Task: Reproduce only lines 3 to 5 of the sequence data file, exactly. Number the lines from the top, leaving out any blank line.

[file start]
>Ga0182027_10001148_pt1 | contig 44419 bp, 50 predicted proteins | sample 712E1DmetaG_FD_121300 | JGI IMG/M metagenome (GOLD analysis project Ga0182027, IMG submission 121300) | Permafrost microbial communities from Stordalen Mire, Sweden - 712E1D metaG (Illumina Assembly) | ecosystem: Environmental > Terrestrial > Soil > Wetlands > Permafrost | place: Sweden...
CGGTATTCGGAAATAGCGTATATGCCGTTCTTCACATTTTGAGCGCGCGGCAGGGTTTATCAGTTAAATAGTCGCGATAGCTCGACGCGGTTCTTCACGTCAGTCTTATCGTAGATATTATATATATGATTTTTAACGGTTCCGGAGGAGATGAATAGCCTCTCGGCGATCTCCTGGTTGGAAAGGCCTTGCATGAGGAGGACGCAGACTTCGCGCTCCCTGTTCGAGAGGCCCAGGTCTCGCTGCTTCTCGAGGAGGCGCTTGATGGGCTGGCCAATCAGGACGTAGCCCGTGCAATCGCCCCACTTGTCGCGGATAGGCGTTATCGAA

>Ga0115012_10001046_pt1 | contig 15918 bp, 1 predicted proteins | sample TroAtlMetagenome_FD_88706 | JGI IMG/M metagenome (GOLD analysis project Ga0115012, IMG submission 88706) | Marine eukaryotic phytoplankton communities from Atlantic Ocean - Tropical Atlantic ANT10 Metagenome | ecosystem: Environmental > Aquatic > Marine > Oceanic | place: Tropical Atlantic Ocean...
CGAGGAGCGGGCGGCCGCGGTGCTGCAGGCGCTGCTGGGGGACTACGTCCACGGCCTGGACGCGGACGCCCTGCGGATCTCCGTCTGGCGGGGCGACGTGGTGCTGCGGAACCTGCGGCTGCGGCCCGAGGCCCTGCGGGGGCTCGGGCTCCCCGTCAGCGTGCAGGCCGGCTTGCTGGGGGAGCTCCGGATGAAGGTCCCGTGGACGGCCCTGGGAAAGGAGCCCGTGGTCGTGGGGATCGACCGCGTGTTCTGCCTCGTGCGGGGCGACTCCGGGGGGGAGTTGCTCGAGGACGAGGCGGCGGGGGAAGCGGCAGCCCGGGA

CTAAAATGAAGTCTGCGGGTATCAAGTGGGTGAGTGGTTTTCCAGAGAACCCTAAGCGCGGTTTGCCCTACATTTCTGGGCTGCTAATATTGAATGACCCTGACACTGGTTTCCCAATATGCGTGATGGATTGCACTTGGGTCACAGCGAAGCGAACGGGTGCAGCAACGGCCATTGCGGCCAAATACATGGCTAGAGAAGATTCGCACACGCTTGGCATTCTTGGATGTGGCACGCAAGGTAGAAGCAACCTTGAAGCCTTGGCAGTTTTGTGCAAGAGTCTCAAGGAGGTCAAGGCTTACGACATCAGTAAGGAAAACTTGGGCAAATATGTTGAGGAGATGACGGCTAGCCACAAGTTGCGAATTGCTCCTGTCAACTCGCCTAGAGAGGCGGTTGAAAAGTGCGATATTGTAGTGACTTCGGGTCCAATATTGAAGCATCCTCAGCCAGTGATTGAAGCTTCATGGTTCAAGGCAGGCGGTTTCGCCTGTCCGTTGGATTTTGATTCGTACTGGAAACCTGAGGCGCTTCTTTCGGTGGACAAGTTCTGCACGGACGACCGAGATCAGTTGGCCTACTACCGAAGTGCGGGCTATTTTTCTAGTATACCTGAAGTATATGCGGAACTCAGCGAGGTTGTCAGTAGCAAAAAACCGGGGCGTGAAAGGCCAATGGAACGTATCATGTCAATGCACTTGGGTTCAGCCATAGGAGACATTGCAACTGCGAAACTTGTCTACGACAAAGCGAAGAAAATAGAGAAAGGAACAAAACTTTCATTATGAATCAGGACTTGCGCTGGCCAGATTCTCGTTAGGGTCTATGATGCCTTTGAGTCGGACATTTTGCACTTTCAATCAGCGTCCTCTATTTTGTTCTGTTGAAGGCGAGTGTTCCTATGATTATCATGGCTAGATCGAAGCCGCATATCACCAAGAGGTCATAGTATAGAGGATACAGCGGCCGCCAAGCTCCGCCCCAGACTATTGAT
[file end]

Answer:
>Ga0115012_10001046_pt1 | contig 15918 bp, 1 predicted proteins | sample TroAtlMetagenome_FD_88706 | JGI IMG/M metagenome (GOLD analysis project Ga0115012, IMG submission 88706) | Marine eukaryotic phytoplankton communities from Atlantic Ocean - Tropical Atlantic ANT10 Metagenome | ecosystem: Environmental > Aquatic > Marine > Oceanic | place: Tropical Atlantic Ocean...
CGAGGAGCGGGCGGCCGCGGTGCTGCAGGCGCTGCTGGGGGACTACGTCCACGGCCTGGACGCGGACGCCCTGCGGATCTCCGTCTGGCGGGGCGACGTGGTGCTGCGGAACCTGCGGCTGCGGCCCGAGGCCCTGCGGGGGCTCGGGCTCCCCGTCAGCGTGCAGGCCGGCTTGCTGGGGGAGCTCCGGATGAAGGTCCCGTGGACGGCCCTGGGAAAGGAGCCCGTGGTCGTGGGGATCGACCGCGTGTTCTGCCTCGTGCGGGGCGACTCCGGGGGGGAGTTGCTCGAGGACGAGGCGGCGGGGGAAGCGGCAGCCCGGGA

CTAAAATGAAGTCTGCGGGTATCAAGTGGGTGAGTGGTTTTCCAGAGAACCCTAAGCGCGGTTTGCCCTACATTTCTGGGCTGCTAATATTGAATGACCCTGACACTGGTTTCCCAATATGCGTGATGGATTGCACTTGGGTCACAGCGAAGCGAACGGGTGCAGCAACGGCCATTGCGGCCAAATACATGGCTAGAGAAGATTCGCACACGCTTGGCATTCTTGGATGTGGCACGCAAGGTAGAAGCAACCTTGAAGCCTTGGCAGTTTTGTGCAAGAGTCTCAAGGAGGTCAAGGCTTACGACATCAGTAAGGAAAACTTGGGCAAATATGTTGAGGAGATGACGGCTAGCCACAAGTTGCGAATTGCTCCTGTCAACTCGCCTAGAGAGGCGGTTGAAAAGTGCGATATTGTAGTGACTTCGGGTCCAATATTGAAGCATCCTCAGCCAGTGATTGAAGCTTCATGGTTCAAGGCAGGCGGTTTCGCCTGTCCGTTGGATTTTGATTCGTACTGGAAACCTGAGGCGCTTCTTTCGGTGGACAAGTTCTGCACGGACGACCGAGATCAGTTGGCCTACTACCGAAGTGCGGGCTATTTTTCTAGTATACCTGAAGTATATGCGGAACTCAGCGAGGTTGTCAGTAGCAAAAAACCGGGGCGTGAAAGGCCAATGGAACGTATCATGTCAATGCACTTGGGTTCAGCCATAGGAGACATTGCAACTGCGAAACTTGTCTACGACAAAGCGAAGAAAATAGAGAAAGGAACAAAACTTTCATTATGAATCAGGACTTGCGCTGGCCAGATTCTCGTTAGGGTCTATGATGCCTTTGAGTCGGACATTTTGCACTTTCAATCAGCGTCCTCTATTTTGTTCTGTTGAAGGCGAGTGTTCCTATGATTATCATGGCTAGATCGAAGCCGCATATCACCAAGAGGTCATAGTATAGAGGATACAGCGGCCGCCAAGCTCCGCCCCAGACTATTGAT